Fashion in Film: Sneakers

Sophia Satchell Baeza

Back in 1991, Public Enemy's Chuck D made his sneaker statement pretty clear in Shut 'Em Down: "I like Nike but wait a minute/ The neighbourhood supports so put some money in it." A decade or so later, The Pack would seem to follow Chuck’s advice: "Man, we be sporting Vans and we throw away Nikes/ If you wanna get right, stop buying those Nikes." Sneakers quickly became an emblem of subcultural identification and youth tribe membership, and embraced by everyone from B-boys to graffiti artists, skaters and punks, hip-hop and indie kids, gym bunnies and basketball fans.

The humble sports shoe started life as a plimsole, and it was only in 1873 that we started calling it a sneaker (or trainer/ running shoe). A process discovered in 1839 called “vulcanization” (after the Roman god of fire) made the sneaker sole a possibility: rubber suddenly became less sticky and more flexible, perfect for shaping to fit the human foot. With its origins firmly entrenched in the middle of the 19th century, these kicks have followed key cultural and societal shifts, such as a post-industrial transition from rural to urban life, the individual pursuit of physical fitness as quasi-religion, mass advertising and the birth of “the teenager”, and finally the hipster commodification of cool.

Sneaker culture as we know it is rife, and modern cinema probably has quite a lot to do with it. A talking head in Femke Wolting’s documentary Sneakers (2004) notes that, “Shoes are like you say the limousines for your feet. Sometimes you can’t afford four rubber wheels so you get two rubber heels, and that’s how you get around”. So dust off your Nike Air Jordans and reach for your Reeboks, as we trace the freshest kicks in town.

1. Back To The Future: Part II (Robert Zemeckis 1989)

Marty McFly (Michael J. Fox) and Nike were a match made in product placement heaven. In the first film, Marty’s white Nike Bruins with a red swoosh confirmed him as one of the ultimate '80s teen boy icons. But it was his travels to the year 2015 in the sequel that really confirmed the partnership. Marty discovers some futuristic self-lacing Nike trainers with a sweet luminescent logo, and simultaneously becomes the envy of schoolboys and sneaker aficionados everywhere. The legendary shoe was created by shoe designer Tinker Hatfield, and Fox had to wear a battery pack with wires running inside his trouser leg to light up the shoe, due to the limited technology of the time. Look how we’ve evolved.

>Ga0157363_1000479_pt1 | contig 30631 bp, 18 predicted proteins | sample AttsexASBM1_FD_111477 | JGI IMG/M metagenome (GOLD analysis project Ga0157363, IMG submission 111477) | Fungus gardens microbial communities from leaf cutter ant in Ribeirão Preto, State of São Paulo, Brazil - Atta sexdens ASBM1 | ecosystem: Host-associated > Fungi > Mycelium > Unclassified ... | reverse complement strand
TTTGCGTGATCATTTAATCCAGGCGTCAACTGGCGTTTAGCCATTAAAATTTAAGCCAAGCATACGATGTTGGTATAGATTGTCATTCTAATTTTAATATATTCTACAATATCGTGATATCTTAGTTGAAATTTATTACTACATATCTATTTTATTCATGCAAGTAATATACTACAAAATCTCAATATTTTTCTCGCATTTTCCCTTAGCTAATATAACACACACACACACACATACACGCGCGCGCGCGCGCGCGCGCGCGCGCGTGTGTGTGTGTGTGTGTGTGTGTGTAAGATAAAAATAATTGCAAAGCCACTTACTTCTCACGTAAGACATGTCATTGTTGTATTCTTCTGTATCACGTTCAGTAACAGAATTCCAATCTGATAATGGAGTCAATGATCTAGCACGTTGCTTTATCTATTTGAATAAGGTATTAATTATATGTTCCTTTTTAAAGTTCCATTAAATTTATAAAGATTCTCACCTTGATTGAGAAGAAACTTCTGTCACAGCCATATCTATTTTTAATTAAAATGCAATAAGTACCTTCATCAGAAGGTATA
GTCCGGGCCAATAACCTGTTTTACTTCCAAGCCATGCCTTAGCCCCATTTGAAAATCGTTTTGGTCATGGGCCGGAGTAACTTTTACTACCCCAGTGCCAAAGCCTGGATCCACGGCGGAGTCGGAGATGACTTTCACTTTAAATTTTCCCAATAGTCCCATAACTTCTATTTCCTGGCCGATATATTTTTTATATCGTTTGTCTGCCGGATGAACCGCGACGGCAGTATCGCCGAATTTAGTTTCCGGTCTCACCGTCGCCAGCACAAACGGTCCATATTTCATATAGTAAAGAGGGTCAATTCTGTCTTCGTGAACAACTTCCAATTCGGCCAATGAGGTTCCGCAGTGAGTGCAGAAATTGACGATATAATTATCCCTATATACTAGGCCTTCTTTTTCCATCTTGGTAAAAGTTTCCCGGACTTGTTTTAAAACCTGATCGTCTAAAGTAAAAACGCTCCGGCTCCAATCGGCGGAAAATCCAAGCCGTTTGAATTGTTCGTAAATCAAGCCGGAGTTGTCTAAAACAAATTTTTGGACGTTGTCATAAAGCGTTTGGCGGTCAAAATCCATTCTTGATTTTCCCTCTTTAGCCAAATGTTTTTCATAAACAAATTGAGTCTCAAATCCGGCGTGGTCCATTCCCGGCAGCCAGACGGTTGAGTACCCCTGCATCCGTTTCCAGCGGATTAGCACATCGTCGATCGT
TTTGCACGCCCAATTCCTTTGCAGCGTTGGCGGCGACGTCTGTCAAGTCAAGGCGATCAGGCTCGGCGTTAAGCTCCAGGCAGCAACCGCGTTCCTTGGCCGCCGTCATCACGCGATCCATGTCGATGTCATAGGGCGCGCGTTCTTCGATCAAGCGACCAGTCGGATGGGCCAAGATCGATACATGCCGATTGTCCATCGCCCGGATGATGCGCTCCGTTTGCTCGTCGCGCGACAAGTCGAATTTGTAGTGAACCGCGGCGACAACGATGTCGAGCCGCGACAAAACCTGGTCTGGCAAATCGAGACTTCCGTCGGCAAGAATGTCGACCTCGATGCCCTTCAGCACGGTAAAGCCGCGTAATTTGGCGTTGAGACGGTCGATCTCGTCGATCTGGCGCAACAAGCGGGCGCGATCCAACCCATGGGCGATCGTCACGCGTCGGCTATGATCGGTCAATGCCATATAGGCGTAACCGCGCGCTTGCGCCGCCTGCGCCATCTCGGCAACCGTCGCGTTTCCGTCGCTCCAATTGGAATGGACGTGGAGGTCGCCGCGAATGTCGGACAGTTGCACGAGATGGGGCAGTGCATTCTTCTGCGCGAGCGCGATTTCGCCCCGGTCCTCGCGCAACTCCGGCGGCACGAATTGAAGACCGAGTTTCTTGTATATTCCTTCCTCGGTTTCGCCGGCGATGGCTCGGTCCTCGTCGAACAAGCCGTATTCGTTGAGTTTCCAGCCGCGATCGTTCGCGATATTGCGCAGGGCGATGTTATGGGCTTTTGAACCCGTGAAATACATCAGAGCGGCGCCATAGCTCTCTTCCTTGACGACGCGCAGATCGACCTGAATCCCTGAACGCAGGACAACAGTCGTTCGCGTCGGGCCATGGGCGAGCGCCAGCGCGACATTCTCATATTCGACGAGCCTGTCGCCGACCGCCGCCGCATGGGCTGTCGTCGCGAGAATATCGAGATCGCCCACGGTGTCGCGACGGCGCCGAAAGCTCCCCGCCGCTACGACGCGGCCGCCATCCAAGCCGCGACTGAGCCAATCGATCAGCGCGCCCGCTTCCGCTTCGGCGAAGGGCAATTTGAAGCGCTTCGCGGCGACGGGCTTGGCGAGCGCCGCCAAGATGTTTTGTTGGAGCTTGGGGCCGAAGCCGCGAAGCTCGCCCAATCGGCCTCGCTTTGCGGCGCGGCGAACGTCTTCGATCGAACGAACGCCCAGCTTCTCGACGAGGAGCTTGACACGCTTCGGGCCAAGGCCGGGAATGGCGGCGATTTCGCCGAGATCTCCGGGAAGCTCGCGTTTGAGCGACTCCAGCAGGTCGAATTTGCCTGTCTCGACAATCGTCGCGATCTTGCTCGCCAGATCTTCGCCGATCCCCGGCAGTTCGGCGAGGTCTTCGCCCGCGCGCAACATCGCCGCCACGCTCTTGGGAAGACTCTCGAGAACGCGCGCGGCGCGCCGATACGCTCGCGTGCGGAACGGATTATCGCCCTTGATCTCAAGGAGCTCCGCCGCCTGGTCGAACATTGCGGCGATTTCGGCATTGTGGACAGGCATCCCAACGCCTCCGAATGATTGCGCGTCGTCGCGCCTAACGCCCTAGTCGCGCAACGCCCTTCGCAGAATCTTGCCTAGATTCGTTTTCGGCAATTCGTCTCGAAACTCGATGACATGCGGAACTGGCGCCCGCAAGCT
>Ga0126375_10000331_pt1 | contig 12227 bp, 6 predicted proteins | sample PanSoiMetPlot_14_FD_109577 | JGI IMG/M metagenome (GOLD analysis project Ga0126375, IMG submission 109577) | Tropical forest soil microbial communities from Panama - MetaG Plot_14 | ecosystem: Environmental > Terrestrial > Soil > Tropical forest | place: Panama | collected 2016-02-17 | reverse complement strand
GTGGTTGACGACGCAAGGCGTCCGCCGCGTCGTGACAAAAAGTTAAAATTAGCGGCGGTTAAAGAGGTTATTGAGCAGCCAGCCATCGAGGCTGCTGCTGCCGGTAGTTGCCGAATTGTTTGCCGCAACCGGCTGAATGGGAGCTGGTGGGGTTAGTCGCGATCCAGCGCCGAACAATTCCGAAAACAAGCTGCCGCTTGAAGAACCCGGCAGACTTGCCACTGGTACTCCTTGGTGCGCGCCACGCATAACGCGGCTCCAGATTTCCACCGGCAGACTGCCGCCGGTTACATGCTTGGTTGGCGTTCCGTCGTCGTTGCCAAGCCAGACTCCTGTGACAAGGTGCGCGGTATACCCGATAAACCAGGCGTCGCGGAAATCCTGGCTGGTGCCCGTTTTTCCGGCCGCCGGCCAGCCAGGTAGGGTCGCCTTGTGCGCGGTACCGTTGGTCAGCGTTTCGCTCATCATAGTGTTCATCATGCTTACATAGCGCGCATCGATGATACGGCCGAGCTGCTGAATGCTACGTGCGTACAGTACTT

2. The Life Aquatic with Steve Zissou (Wes Anderson, 2004)

Confused deep sea explorer (Bill Murray) and his team are looking for a jaguar shark, and some nifty footwear is a necessity. Team Zissou sport some custom-made Adidas with a blue and aqua-blue colour combination (that’s “colorway”, if you wanna talk the sneaker design speak) and bright yellow laces. For me, this film sunk to the bottom of the ocean, but I’ve got to give it to Wes, the footwear is fresh.

3. Wadjda (Haifaa Al Mansour, 2013)

With her black Converse with bright purple laces, tomboy Wadja asserts her independence at home and at school, only to incur the wrath of a stern teacher. The archetypal rock ‘n’ roll shoe becomes the symbol of a young woman’s rebellion in ultra-conservative Saudi Arabia.

4. The Terminator (James Cameron, 1984)

When you’re blasted into the future without any threads on, there’s only one thing to do. Nick some Nike Vandals from the nearest mall and start kicking some android ass.

5. High Hopes (1988, Mike Leigh)

Lost and naive Wayne (Jason Watkins) wanders the quiet, grotty streets of Kings Cross, lost in the Big Smoke for the first time and wearing the garish combination of a sheepskin jacket and these amazing neon orange Nike Omega Flames. Whooda thunk that a Socialist classic could deliver so high in the sneaker stakes?

6. Juice (Ernest Dickerson, 1992)

Starring Tupac Shakur and Omar Epps, Dickerson’s film about the trials of inner city life in the ‘hood, offers up a key sneaker scene early on. Q (played by Epps) asks his little brother for advice on what sneakers to wear. Medium shorts of several fly Reebok pumps follow (including the Twilight Zone, Omni Zone and the SXT), until he rightfully settles for some sleek Nike Baltoro boots.

7. The Goonies (Richard Donner, 1985)

Poor Data got a rough ride in the ethnic stereotype stakes. But at least he got to wear some awesome Nike classics, and his own invention: the “Slick Shoe”, a reworked pair of Nike Sky Force Hi’s.